Usain Bolt lost last week in his first major 100 metres race of the year. But at least he won in his 100m opener at the Cayman Invitational a month ago and only had positive things to say about the Cayman Islands.
The local meet was organised by Cydonie Mothersill-Stephens and her husband, Ato, and between them they attracted not just the world’s fastest man but also the fastest woman, too, Carmelita Jeter, who won her 100m race here as well.
Other Olympic and world championship medallists included sprint hurdler Hansle Parchment, sprinters Kerron Stewart, LaShawn Merritt, Debbi Ferguson-McKenzie, Tianna Madison and 400m specialists Luguelin Santos and Novlene Williams-Mills.
The meet also gave Cayman athletes Ronald Forbes, Kemar Hyman, Tyrell Cuffy, Shane Evans and long jumping twins Carl and Carlos Morgan a chance to perform in front of their compatriots, as well as share the spotlight with Bolt and Co.
Cayman’s aspiring champs also got an opportunity to rub shoulders with the stars in their own events.
Bolt was still recovering from a slight hamstring strain during his run here, hence the photo-finish in a relatively sluggish 10.09 seconds to beat Jamaican training partner Kemar Bailey-Cole.
Bolt was edged out to second place last Thursday in the Diamond League meet in Rome by American Justin Gatlin, but he was pretty relaxed about it, intending to tweak his training in time to be at full steam for the world championships in Moscow in August.
Cydonie is thankful and relieved that the Cayman Invitational went off without any serious mishaps again. The sellout crowd of 3,500 certainly had a marvellous time.
“I think everyone enjoyed it,” she said. “The feedback has been great. We still have a lot of work to do, that’s expected, it’s just the second year, but the feedback from the athletes, spectators and sponsors has been great.”
Mothersill-Stephens enjoyed the entire build up and evening, particularly the 100m wins by Bolt and Jeter.
“The 400m women’s hurdles was also pretty exciting,” she said.
“I don’t have a favourite, it was all pretty exciting, but it was great to have Usain Bolt here and to just feel the energy of the crowd.
“The day was very hectic, but it was something that I enjoyed. I’m very critical of myself. It took a lot of work, but I was very pleased with the overall turnout and how the athletes performed.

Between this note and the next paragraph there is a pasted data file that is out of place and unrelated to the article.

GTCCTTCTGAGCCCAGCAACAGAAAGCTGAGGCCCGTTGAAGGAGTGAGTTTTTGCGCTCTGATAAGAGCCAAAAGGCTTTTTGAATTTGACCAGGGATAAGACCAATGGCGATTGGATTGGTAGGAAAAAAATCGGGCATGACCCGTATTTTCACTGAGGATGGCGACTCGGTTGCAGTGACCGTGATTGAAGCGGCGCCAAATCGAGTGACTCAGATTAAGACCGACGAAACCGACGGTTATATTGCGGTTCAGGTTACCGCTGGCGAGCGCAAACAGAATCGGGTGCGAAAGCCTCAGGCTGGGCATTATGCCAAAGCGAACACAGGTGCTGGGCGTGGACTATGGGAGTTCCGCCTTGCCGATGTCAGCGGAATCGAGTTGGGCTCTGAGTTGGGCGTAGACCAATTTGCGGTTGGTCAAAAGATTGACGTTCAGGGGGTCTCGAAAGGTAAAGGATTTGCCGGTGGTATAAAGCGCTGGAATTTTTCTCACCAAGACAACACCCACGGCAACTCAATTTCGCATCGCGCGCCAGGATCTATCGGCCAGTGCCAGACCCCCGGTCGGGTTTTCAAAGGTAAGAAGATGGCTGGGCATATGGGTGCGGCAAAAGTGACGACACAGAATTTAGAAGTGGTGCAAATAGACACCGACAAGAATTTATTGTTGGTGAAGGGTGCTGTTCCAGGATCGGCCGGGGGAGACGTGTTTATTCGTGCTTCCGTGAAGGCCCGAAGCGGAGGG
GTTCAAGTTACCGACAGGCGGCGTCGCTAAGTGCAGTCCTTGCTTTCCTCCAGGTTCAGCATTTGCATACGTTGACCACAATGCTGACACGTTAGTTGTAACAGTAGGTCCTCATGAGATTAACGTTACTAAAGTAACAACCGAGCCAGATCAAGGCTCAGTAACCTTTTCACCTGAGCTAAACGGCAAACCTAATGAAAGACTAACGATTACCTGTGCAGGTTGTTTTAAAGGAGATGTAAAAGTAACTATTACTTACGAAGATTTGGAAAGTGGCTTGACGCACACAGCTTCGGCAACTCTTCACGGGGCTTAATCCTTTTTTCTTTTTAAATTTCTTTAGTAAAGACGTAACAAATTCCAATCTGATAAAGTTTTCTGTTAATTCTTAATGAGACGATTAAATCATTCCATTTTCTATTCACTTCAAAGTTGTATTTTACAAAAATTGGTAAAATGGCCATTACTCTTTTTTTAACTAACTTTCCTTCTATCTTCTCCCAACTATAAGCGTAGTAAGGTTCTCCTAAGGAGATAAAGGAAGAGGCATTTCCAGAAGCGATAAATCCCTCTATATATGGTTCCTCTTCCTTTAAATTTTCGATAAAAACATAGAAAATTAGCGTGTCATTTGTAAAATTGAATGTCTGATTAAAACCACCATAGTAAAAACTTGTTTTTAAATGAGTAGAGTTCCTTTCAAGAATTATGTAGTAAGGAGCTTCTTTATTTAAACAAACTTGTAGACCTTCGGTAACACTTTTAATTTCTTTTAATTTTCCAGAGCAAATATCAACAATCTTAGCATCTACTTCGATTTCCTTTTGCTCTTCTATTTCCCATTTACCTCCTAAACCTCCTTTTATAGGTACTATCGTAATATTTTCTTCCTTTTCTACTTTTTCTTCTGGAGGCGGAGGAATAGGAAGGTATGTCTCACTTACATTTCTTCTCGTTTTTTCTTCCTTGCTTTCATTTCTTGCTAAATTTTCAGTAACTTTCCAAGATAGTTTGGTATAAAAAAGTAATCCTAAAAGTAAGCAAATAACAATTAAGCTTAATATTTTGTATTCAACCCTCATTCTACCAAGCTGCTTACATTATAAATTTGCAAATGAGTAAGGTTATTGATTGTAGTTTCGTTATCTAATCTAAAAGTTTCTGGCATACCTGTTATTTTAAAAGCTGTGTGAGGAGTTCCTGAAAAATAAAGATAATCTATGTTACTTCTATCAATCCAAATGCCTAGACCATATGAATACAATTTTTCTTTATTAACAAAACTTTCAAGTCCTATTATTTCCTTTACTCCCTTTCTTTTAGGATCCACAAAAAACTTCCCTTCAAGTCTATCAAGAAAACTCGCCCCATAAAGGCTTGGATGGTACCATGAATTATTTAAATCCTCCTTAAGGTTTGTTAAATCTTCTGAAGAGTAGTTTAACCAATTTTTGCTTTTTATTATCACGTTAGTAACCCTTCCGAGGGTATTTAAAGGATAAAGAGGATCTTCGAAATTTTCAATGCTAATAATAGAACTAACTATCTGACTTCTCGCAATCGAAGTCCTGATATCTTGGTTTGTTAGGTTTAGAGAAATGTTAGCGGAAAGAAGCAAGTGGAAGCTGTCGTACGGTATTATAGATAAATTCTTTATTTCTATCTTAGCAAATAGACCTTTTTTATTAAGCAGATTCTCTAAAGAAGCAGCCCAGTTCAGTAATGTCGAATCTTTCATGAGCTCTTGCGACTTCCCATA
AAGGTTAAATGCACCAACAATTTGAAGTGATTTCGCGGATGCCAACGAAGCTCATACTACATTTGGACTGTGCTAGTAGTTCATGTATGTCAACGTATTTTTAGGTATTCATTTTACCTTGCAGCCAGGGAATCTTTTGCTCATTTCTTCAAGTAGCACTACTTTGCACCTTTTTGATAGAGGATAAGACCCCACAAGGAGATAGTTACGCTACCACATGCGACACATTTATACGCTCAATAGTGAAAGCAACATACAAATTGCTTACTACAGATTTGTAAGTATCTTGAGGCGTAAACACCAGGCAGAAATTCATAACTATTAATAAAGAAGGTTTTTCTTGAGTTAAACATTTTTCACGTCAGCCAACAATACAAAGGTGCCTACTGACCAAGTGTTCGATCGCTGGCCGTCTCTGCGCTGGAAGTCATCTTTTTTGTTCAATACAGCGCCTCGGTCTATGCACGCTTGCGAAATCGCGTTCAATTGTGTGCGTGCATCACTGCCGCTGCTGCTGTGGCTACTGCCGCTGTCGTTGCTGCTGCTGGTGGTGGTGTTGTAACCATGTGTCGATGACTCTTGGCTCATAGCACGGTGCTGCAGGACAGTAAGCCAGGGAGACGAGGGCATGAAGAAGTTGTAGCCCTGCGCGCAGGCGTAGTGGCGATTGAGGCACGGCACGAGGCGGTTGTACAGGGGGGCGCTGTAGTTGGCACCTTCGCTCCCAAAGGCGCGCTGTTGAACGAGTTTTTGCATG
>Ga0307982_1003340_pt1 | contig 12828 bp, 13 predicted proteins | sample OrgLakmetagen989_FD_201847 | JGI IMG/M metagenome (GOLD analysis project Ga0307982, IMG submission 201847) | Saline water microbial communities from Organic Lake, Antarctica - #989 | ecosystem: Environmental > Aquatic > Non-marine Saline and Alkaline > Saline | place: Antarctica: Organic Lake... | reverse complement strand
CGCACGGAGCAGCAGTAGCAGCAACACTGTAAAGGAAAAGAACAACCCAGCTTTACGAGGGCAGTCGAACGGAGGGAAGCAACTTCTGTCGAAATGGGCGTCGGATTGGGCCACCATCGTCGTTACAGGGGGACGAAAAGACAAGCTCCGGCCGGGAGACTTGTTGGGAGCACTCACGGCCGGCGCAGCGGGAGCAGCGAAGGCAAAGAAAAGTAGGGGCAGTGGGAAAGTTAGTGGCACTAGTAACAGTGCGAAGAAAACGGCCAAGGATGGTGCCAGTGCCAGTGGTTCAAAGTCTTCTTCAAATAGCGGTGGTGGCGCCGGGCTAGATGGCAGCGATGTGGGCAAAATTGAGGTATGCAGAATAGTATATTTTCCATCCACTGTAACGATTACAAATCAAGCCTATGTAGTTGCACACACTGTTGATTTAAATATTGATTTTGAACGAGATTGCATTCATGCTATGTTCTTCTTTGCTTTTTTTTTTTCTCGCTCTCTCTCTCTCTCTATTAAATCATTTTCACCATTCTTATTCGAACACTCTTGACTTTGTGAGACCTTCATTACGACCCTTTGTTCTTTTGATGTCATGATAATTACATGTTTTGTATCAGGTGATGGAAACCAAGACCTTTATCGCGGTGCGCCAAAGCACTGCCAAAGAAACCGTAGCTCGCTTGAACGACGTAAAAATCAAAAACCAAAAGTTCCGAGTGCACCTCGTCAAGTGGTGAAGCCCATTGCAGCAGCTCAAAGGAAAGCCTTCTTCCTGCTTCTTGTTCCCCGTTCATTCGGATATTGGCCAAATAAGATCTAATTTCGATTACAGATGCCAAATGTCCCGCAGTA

“Some wanted to run faster, but just the fact that they were here and for the second year we were able to secure some of the big names, I was pleased.”
Bolt made a point of saying that he thoroughly enjoyed his overall experience here and promised to come back next year. “We will just have to wait and see,” laughed Cydonie. She was at the Truman Bodden Sports Complex again last week to help record results of a two-day meet with Liz Smith.
Mothersill-Stephens said she believes Bolt’s presence will inspire the local children to take track up seriously.
“We had a school visit with him and over 600 of the primary and secondary school kids there and he had an opportunity to talk to them and they asked questions. I hope it did have a positive effect.
“They were influenced in what he had to say and to see him perform and his mannerisms, not just Usain but the other athletes as well.
“I do hope that they took something positive from it. There was an opportunity for you to take a piece, whether it was a camp that we did, school visit or the actual day of competition.”
Mothersill-Stephens is pleased that Bolt was not pestered everywhere he went. “That’s the culture here,” she said. “We’re pretty laid back and proud. Even though we want to come over and bother we hold back.
“I do believe that he will come back, I don’t know when. I know he had a great time and I’m pleased that the general public gave him the space to breath and enjoy the island.
“I don’t think the other athletes were particularly bothered because they know that he brings that kind of attention to the sport which is needed and welcome. I don’t think anyone felt slighted and all athletes are used to it by now.”